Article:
KR: You’re being way too literal my darling. When you say I’m ‘Down For Whatever’ it means I’m down to be here all night, I’m down to dance the night away, I’m down to flirt with somebody I’ve never met. You know what I mean? It’s whatever you’re down to do. And for me, I’m a girl and I don’t like to tell all of my secrets, but yeah, I’m down. *laughs*

PN: You’ve said before that you think people are more receptive to different musical genres outside the U.S. Can you elaborate on how that has affected your music career?

KR: The funny thing is what started over here with ‘When Love Takes Over’ just moved itself over to the States. And even with Flo Rida, who’s a rapper doing songs like *sings* ‘you spin my head right round baby right round’ shows everyone’s just able to do everything right now.  Usher comes from R&B, urban roots and he’s sold the most R&B records and now he is selling a load of records doing dance music. So it’s just a different time in music where people can try and do whatever they want and it’s beautiful.

PN: Where do you think that freedom to do whatever you want comes from? Does is it come from the artists, the audience? What is the root of it?

KR: I think the root of it is wanting something new in that moment as that’s what it was like for me. Me and David just happened to meet around the same time and were both like ‘we need some inspiration’. And we met each other and went in the studio and then I met the Nervo Twins and wrote ‘When Love Takes Over’ in a hotel here in London and it was awesome.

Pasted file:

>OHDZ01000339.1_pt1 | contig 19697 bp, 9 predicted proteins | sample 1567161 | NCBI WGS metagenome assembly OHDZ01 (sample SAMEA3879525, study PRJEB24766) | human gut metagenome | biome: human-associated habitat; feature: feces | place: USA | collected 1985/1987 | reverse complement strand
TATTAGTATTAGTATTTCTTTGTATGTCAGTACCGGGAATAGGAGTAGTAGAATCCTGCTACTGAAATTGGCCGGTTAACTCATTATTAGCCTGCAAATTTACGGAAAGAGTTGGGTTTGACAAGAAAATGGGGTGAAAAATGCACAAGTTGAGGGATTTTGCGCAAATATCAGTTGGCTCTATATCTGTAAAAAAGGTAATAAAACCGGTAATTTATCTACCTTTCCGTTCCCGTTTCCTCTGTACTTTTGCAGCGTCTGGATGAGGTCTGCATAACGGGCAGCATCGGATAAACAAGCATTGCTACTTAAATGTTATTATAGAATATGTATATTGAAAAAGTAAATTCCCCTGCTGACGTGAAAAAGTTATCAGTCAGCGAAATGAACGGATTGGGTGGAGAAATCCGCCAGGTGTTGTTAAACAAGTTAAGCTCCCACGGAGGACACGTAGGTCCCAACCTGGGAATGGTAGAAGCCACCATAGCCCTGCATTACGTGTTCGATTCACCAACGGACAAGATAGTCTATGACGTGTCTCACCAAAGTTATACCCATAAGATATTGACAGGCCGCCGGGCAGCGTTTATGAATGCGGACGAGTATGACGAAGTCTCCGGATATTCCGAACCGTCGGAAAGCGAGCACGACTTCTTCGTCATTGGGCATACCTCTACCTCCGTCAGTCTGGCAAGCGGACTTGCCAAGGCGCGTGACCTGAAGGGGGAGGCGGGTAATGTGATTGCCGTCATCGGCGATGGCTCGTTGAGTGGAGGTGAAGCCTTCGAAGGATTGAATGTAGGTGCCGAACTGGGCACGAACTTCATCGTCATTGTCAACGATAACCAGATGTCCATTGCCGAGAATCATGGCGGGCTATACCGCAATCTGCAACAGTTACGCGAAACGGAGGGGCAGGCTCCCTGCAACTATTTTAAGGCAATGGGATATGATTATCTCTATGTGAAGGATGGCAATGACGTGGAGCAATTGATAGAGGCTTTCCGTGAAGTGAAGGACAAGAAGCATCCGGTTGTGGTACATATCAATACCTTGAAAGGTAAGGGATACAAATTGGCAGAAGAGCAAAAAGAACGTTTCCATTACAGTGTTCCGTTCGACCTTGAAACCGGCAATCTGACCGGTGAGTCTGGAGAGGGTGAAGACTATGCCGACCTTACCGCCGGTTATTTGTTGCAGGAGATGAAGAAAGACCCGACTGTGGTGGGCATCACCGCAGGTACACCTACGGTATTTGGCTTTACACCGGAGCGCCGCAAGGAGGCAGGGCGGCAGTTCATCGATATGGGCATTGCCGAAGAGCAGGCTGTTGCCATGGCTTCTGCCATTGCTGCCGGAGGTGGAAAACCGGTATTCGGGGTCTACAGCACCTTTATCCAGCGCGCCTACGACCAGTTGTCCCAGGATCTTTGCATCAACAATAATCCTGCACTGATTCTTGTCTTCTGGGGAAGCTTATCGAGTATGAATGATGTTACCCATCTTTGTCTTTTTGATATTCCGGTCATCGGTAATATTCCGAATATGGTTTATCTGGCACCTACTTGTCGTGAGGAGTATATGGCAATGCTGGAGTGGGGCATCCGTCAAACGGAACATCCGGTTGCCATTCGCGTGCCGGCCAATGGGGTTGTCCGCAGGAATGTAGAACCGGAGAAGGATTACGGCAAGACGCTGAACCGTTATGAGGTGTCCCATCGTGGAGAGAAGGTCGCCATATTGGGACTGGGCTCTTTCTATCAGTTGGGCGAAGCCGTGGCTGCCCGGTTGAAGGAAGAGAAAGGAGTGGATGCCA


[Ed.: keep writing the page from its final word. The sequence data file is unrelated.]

PN: How did you find writing in a hotel room as an experience?

KR: Nervo Twins have wonderful energy and take that energy everywhere with them. If I could sell their energy then I would because it’s just the greatest high that you are on. They have great love and excitement for music and you just love them.

PN: What’s the overall theme to the album? What hangs it all together?

KR: Sensuality. Definitely sensuality appears on the record and definitely feeling comfortable in my own skin.

PN: Nice. I read that you wanted to record a song with Gary Barlow, is that still on the cards?

KR: Yeah I do, I’d love to record a song with Gary Barlow. I love Gary’s writing and I love his point of view. And I would love to see what we would conjure up in the studio.

PN: Is he up for it?


PN: So what have you got planned for next year?

KR: I’m already in the studio recording the next record and I’d love to tour with this album.

PN: Where is your favourite place to play live?

KR: Brazil, because I was just there over the summer. Also because when you go there you have all these fans that have followed you for years and follow this chance to see you – I was overwhelmed to the point of tears. I was like ‘woah, woah, calm down’.  The love was so overwhelming and it was awesome. Brazil’s energy and how much they want you to come to where they are and just their loyalty – I love it. Here it’s the same with loyalty and when you play in front of a crowd that appreciates you as an artist and appreciates your point of view when it comes to music, it’s like ‘can we do that again?’

PN: Do you really feed off that energy from the crowd?

KR: Yes, absolutely.

PN: And finally I promised my friend I’d ask this, but any news on a Destiny’s Child reunion?

KR: We haven’t talked about it.

- Seb Law